But on the other hand, I have a public blog and it would be unreasonable to expect everyone to think the same, have the same tastes, value the same attributes, and constantly agree. Although I think it is cowardly of this one reader to keep trying to mask that they are in fact the same person over and over again making insulting comments about my shape and my clothes, they have every right to their opinions. I just want them to be aware that analytics betrays their low number (an "n" of 1) and that their comments speak volumes about their own assumptions and values. For them it seems that the worst thing in the world is to be fat. That's just not the case from my vantage. I think healthy and attractive bodies come in all shapes and sizes.

Jesspgh of Consume or Consumed said...

Thank you for your comment, Angela! It isn't really about kicking their ass intellectually so much as making clear that we don't value the same attributes. If "fat" is the worst thing they can think of to critique about me then I think I'm in pretty good shape (pun intended). It's just a big bummer that for so many people this is a go-to insult against women.

Jesspgh of Consume or Consumed said...

To be clear, it wasn't this dress or any one dress. It has been many dresses, outfits, and body parts that have inspired insulting commentary from one person trying to post as many different people. In their most recent contribution they went so far as to say I have a "nicer" figure which made me lol, especially after reading the things they previously contributed. Believing that one could finesse an insult enough that I wouldn't realize what was happening is far more insulting to me than the content of their comments.

They have every right to think my body, style, shape, etc. are awful. I don't begrudge them that for a second. And they can express it here if they want. But I also recognize that we're different people with different tastes. And that's ok too.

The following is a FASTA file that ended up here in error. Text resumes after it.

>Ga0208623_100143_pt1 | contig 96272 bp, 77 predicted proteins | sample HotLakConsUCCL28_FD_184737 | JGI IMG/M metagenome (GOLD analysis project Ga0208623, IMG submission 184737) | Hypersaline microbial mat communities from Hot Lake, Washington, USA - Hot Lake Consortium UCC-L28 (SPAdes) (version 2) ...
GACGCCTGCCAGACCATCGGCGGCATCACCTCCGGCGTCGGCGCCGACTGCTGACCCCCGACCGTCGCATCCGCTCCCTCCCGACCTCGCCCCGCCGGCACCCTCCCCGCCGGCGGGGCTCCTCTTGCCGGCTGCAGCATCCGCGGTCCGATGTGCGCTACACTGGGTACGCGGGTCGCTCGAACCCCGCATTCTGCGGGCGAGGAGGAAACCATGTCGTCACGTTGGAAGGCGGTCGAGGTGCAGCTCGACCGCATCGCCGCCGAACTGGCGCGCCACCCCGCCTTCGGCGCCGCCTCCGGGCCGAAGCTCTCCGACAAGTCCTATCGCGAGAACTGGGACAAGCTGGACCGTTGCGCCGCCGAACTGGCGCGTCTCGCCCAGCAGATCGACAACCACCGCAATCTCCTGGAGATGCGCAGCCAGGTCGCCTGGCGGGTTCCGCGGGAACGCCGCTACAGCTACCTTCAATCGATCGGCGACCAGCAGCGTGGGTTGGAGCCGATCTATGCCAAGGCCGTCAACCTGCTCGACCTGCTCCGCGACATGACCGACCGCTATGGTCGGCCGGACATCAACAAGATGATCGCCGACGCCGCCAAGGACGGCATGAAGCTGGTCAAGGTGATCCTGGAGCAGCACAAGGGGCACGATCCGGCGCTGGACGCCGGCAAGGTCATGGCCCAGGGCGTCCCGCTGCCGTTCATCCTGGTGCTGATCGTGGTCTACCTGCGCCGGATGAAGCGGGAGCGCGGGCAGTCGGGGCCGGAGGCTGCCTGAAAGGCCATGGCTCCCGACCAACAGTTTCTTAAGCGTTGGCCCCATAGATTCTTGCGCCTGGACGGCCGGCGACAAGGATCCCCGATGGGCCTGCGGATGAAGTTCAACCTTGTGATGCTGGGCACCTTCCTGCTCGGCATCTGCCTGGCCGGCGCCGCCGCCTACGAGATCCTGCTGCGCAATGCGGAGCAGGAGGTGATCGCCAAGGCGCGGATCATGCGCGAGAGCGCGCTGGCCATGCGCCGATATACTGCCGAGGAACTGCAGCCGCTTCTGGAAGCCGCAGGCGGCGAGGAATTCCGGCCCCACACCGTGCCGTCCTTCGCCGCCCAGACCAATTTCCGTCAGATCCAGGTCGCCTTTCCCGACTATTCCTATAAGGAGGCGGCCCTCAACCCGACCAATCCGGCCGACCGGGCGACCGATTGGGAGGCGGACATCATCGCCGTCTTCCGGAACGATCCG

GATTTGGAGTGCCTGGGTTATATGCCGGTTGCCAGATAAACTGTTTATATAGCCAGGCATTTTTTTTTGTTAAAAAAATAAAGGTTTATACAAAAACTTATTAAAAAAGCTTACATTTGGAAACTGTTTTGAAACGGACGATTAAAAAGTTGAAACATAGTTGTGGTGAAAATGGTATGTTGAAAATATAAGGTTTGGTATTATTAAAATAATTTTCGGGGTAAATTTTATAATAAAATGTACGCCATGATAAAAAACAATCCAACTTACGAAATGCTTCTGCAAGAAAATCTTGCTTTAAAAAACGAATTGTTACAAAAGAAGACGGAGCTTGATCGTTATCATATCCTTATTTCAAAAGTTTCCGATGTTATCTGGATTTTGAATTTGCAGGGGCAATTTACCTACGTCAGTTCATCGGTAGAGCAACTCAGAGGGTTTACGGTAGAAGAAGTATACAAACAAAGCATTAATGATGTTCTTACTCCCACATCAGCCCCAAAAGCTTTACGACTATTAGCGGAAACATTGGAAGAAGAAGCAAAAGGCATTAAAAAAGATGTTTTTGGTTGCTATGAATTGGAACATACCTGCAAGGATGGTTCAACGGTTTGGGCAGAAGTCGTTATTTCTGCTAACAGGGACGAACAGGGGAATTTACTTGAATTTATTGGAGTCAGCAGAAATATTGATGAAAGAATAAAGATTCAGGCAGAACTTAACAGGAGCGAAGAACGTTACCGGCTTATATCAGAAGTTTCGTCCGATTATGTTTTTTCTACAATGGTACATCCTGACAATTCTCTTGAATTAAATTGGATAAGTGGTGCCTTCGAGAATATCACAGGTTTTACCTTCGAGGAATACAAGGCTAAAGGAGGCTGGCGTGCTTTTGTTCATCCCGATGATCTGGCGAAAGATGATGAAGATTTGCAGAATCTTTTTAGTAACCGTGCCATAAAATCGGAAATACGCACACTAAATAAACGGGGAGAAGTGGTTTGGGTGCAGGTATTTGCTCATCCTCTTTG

Raquelita said...

At the same time, I feel like a lot of the more successful style bloggers still fit into those categories. Their figures or their styles still often promote the let's make our legs look long and our waists look nipped. This is not necessarily a criticism, but an observation. And it seems to me that there's not nearly as much dialogue as there should be between plus sized (I hate that term by the way) style bloggers and other style bloggers.  

April and Maya said...

I don't disagree at all.  While I often do try to play up my body's "plusses," there are times when I just want to wear something that's "wrong" for my body type just because it's comfortable or the garment itself is pretty.  Thank you for saying something I've wanted to articulate for a long time. 

E_Jo said...

Really well put!  Also, what a generous and thoughtful approach to this criticism.  

Margaritats1 said...

very nice dress!!

aloopylife said...

I love this dress on you.  I donn't think it looks unflattering at all!

Martina Lynne said...

What a stunning post! I have to admit, your eloquent and well-reasoned take on the body-mind duality that plays out on women's bodies -- the discourses of good or bad, madonna or whore, saint or witch that our physical appearances are entangled in -- is a perfect introduction to your blog. I'm so happy to have found you!

Or, more accurately, I'm so happy that you found the Academia and Fashion page so that I could find you. Welcome! You're all linked up and if you have any thoughts, suggestions, or want to take any action, feel free to shoot me a line!

Sabina said...

for an item to be "flattering"  - it should make you look good, or look good on you REGARDLESS of your size shape.    That said, it is obviously in the eye of the observer.  There are some universal rules that some shapes can successfully "break" that others can't, but still do.    In the end, if the item in question makes YOU happy, and makes YOU feel great - wear it !

Adriana said...

although i'd like to welcome the challenge, you make it hard to counter that argument. I often feel like the smallest person in the world (although we seem to share similar dimensions). I applaud and admire your confidence! 

Mermaide100 said...

Back atcha!!

Sonya said...

I am running on very little sleep at the moment, so all I've got to say is I agree with you. Being conditioned from a young age to be meek and take up as little space as possible as women and to make sure we emphasise our "best bits" while hiding our "bad bits" goes completely against what I stand for.